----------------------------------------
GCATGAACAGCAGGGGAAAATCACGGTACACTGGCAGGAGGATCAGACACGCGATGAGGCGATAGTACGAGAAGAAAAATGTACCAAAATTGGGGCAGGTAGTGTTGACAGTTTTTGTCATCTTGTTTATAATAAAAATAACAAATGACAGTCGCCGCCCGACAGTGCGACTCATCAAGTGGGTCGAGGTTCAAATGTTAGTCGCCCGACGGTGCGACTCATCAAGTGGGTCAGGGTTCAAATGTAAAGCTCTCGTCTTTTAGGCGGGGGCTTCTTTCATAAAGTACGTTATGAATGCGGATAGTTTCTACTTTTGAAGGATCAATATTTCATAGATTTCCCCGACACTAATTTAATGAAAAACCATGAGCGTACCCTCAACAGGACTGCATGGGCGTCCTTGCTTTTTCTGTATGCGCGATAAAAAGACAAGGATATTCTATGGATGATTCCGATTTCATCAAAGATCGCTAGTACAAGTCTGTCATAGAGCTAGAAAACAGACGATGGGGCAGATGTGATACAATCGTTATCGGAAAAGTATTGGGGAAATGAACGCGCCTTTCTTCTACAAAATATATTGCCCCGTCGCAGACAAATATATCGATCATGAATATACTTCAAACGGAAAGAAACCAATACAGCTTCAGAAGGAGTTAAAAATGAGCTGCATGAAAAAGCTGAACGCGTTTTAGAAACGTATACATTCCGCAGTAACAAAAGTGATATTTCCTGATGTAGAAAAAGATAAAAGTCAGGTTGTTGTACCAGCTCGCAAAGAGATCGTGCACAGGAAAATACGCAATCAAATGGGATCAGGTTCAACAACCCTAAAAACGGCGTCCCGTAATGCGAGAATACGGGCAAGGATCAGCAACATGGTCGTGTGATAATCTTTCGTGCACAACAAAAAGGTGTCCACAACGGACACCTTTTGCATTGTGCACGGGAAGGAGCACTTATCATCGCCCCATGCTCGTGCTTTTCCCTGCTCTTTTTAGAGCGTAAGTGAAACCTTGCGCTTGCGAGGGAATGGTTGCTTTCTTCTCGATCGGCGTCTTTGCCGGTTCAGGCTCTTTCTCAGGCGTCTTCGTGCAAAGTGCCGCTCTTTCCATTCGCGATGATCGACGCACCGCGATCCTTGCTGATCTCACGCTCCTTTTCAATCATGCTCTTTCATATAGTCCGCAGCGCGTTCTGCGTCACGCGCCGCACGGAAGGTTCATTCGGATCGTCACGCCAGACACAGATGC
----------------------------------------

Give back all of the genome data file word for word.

GCATGAACAGCAGGGGAAAATCACGGTACACTGGCAGGAGGATCAGACACGCGATGAGGCGATAGTACGAGAAGAAAAATGTACCAAAATTGGGGCAGGTAGTGTTGACAGTTTTTGTCATCTTGTTTATAATAAAAATAACAAATGACAGTCGCCGCCCGACAGTGCGACTCATCAAGTGGGTCGAGGTTCAAATGTTAGTCGCCCGACGGTGCGACTCATCAAGTGGGTCAGGGTTCAAATGTAAAGCTCTCGTCTTTTAGGCGGGGGCTTCTTTCATAAAGTACGTTATGAATGCGGATAGTTTCTACTTTTGAAGGATCAATATTTCATAGATTTCCCCGACACTAATTTAATGAAAAACCATGAGCGTACCCTCAACAGGACTGCATGGGCGTCCTTGCTTTTTCTGTATGCGCGATAAAAAGACAAGGATATTCTATGGATGATTCCGATTTCATCAAAGATCGCTAGTACAAGTCTGTCATAGAGCTAGAAAACAGACGATGGGGCAGATGTGATACAATCGTTATCGGAAAAGTATTGGGGAAATGAACGCGCCTTTCTTCTACAAAATATATTGCCCCGTCGCAGACAAATATATCGATCATGAATATACTTCAAACGGAAAGAAACCAATACAGCTTCAGAAGGAGTTAAAAATGAGCTGCATGAAAAAGCTGAACGCGTTTTAGAAACGTATACATTCCGCAGTAACAAAAGTGATATTTCCTGATGTAGAAAAAGATAAAAGTCAGGTTGTTGTACCAGCTCGCAAAGAGATCGTGCACAGGAAAATACGCAATCAAATGGGATCAGGTTCAACAACCCTAAAAACGGCGTCCCGTAATGCGAGAATACGGGCAAGGATCAGCAACATGGTCGTGTGATAATCTTTCGTGCACAACAAAAAGGTGTCCACAACGGACACCTTTTGCATTGTGCACGGGAAGGAGCACTTATCATCGCCCCATGCTCGTGCTTTTCCCTGCTCTTTTTAGAGCGTAAGTGAAACCTTGCGCTTGCGAGGGAATGGTTGCTTTCTTCTCGATCGGCGTCTTTGCCGGTTCAGGCTCTTTCTCAGGCGTCTTCGTGCAAAGTGCCGCTCTTTCCATTCGCGATGATCGACGCACCGCGATCCTTGCTGATCTCACGCTCCTTTTCAATCATGCTCTTTCATATAGTCCGCAGCGCGTTCTGCGTCACGCGCCGCACGGAAGGTTCATTCGGATCGTCACGCCAGACACAGATGC